lundi 27 août 2012

Dephosphorus - Night Sky Transform (2012)

Many people were awaiting this first Dephsphorus LP (called Night Sky Transform and released this august on vinyl by 7 degrees records. Also available as digital download). Because we knew with Axiom in 2011, and more recently with the splits with Wake and with Great falls, that this Greek band offers some high quality extreme metal and has something like a "supplément d'âme". Dephosphorus music escapes labels but I would describe it as a blend of something like Norwegian and French black metal for the main part but with also influences from Slayer (some riffs and some drumming parts), post-hardcore, crustgrind and noise rock. The vocals, going from black/death to powerviolence are great, with diversity and a good rhythm (there are also spoken parts on two songs and a part by Ryan Lipsky from Unearthly trance). Same can be said about the guitar and drumming parts :  quality, diversity and personality. The songs are cleverly crafted and efficiently played. The lyrics, like on the previous records, are different from most metal bands, the issues covered are more "spiritual", about the universe, humanity etc. The progression since Axiom is mostly in the production which clearly improved and in some songs adding more diversity (some slower, atmospheric, "post" parts, the spoken parts, etc,. for ex the song called The Fermi paradox).
I was expecting something very good from Dephosphorus and I'm happy to say that I'm not disappointed.

Listen to it and make your own opinion on their Bandcamp page.

Panos & Thanos from from Dephosphorus answered to a few questions I asked them about Night sky transform, read it below. You can also read this other interview, with the same Panos, that we did in March (going with a review of Axiom, their first record).

-how would you describe the move from Axiom to Night sky transform, for the band and for the music ?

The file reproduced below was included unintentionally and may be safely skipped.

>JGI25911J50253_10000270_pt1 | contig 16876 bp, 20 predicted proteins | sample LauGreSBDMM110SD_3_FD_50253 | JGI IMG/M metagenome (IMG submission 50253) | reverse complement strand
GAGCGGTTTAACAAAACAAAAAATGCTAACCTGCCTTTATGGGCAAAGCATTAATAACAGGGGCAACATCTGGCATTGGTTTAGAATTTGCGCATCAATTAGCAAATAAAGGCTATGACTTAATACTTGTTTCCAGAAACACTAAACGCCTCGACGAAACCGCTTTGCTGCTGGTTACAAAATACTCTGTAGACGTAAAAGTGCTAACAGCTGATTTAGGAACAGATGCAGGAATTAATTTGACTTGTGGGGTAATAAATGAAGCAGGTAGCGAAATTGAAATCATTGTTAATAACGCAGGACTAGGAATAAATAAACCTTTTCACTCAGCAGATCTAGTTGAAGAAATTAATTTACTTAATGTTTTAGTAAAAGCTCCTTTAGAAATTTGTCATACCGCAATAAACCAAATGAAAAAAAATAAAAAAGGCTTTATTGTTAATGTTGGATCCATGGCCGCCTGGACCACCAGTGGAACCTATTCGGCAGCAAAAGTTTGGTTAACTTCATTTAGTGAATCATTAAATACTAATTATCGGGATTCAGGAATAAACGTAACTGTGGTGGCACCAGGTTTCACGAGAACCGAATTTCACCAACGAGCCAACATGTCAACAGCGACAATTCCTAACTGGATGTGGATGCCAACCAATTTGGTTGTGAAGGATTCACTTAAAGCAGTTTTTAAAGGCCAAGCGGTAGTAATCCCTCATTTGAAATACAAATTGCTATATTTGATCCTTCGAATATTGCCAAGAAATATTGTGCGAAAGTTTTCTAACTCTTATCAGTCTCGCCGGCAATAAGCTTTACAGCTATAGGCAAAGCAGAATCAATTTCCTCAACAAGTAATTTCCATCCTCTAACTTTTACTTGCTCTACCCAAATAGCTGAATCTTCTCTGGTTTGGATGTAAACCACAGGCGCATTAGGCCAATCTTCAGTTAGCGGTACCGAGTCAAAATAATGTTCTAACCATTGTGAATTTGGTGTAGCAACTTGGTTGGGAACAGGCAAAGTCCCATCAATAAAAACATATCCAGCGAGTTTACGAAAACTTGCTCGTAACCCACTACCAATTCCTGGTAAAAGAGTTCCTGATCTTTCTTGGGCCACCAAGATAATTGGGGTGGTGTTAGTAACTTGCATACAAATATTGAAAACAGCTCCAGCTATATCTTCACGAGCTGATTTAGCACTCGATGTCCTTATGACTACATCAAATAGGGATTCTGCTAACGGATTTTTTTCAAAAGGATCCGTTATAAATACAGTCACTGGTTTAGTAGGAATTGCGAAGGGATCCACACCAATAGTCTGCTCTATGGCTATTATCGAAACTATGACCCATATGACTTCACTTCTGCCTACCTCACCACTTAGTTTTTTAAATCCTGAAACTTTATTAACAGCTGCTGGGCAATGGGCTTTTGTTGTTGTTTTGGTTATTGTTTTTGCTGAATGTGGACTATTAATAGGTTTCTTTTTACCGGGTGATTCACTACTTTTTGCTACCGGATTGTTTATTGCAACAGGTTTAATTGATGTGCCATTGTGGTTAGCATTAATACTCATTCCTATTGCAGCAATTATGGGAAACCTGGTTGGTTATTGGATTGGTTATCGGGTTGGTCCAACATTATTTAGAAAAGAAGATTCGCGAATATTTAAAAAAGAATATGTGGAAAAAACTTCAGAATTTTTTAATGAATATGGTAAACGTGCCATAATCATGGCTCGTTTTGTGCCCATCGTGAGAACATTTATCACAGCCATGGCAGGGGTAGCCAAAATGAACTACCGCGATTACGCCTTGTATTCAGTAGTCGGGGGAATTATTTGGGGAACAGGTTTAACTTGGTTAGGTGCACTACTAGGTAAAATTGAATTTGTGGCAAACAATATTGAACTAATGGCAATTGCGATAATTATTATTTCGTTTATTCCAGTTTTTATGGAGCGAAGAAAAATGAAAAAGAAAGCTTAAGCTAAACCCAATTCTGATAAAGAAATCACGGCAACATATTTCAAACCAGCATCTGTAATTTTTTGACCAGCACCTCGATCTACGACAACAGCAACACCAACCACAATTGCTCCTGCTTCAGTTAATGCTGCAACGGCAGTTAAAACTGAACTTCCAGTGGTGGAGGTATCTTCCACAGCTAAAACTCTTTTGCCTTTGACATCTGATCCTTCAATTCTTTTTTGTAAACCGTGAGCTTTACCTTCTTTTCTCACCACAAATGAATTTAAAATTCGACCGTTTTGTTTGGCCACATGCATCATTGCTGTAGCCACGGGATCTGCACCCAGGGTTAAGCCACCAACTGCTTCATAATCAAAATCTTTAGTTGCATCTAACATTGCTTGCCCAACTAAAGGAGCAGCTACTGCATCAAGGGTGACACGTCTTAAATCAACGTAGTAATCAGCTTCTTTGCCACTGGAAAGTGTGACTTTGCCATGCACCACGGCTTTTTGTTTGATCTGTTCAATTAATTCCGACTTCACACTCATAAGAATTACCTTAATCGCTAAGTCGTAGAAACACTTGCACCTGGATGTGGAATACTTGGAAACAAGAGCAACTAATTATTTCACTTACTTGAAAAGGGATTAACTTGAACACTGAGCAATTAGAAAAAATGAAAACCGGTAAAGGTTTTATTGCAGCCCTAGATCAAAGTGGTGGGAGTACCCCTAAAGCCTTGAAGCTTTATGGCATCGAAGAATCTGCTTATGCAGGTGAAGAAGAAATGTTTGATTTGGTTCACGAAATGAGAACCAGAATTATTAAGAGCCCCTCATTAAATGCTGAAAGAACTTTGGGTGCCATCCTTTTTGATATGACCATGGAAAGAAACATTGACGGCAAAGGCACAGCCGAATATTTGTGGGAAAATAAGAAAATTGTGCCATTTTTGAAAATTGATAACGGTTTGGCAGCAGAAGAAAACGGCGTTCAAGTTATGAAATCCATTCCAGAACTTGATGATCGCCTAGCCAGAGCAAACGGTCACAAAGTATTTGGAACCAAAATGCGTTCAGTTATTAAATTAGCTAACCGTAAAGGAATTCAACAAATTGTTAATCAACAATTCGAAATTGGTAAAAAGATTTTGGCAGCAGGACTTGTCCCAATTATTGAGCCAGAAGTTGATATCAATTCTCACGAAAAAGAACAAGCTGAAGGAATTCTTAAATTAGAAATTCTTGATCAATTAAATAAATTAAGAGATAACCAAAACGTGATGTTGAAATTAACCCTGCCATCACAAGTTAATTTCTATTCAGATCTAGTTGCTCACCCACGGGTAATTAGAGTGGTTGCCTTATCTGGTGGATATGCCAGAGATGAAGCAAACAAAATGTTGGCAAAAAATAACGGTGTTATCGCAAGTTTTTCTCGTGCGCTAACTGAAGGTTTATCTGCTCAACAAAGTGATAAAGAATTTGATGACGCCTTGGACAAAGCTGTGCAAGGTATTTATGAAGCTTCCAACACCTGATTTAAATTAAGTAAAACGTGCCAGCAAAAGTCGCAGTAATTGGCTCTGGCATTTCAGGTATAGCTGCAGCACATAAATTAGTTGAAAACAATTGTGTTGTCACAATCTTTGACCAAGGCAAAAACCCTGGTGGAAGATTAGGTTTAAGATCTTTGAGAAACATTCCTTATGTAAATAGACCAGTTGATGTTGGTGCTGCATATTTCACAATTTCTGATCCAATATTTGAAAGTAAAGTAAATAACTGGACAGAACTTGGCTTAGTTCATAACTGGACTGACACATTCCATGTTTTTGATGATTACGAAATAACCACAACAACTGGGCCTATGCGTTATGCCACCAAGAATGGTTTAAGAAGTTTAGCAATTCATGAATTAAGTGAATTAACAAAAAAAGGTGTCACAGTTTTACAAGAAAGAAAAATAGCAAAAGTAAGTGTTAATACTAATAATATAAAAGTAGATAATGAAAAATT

Thanos: To me it’s a natural progression and yet, I know that a lot of people cannot get it. I think the fact that we had to record everything in a small period of time, made it sound more raw and tight and considering it as a whole, it works in the end. We focused this time more in the atmosphere of the songs along with the roughness of the material. As the time goes by we become tighter as a musical trio, so I assume this works well for the transition.

-how was Night sky transform recorded and produced?

Thanos: We recorded in almost 9 days pretty much everything at Northside Studio ( of our friend’s Miltos Schimatariotis. While we didn’t have much time to experiment more with alternate sounds and techniques, the studio had this essential cosy atmosphere which enabled us to work harder, without having to think about the drawbacks. Back at this time I was serving my military service, so it took some time to mix the recording but Miltos did an exceptional job and found the appropriate ‘color’ for the album, so all kudos to him. We financed the recording, mixing and mastering of the album along with the artwork and 7 Degrees Records printed the wax. Production is also who is financing for the album, so I guess that makes us the producers.

-one thing new in Night sky transform is the slower parts with spoken words. Was the purpose to give, with The Fermi paradox, a kind of “breathing space” in the middle of the album and with Aurora to end the album on a mysterious note?

Panos: It’s not something that we plan. It’s the music that takes us there. We’ve been experimenting with clean vocals and spoken words since our early days before any of the “Axiom” songs were written, back when me and Thanos were doing home demos on our own without a drummer.

The way it goes is that when a new song’s music is (semi-) ready, I browse through my notepads and start figuring out which  lyrics and vocal lines will fit. From time to time a clean vocal line will occur in my mind and then I try it out. If it blends well with the music, its dynamics and atmosphere, I hold on to it.

In one instance, for the song “Stargazing & Violence” (our side of the split-7”EP with Great Falls), the clean vocal line and its lyrics were there before I figured out the rest…

Concerning the specific songs that you mention, “The Fermi Paradox” is a song that was written by jamming and being a doomy noise rock track, it is in a different register than the rest of our stuff. So, it was obvious that it needed another approach for its vocals and it was Thanos that sung it.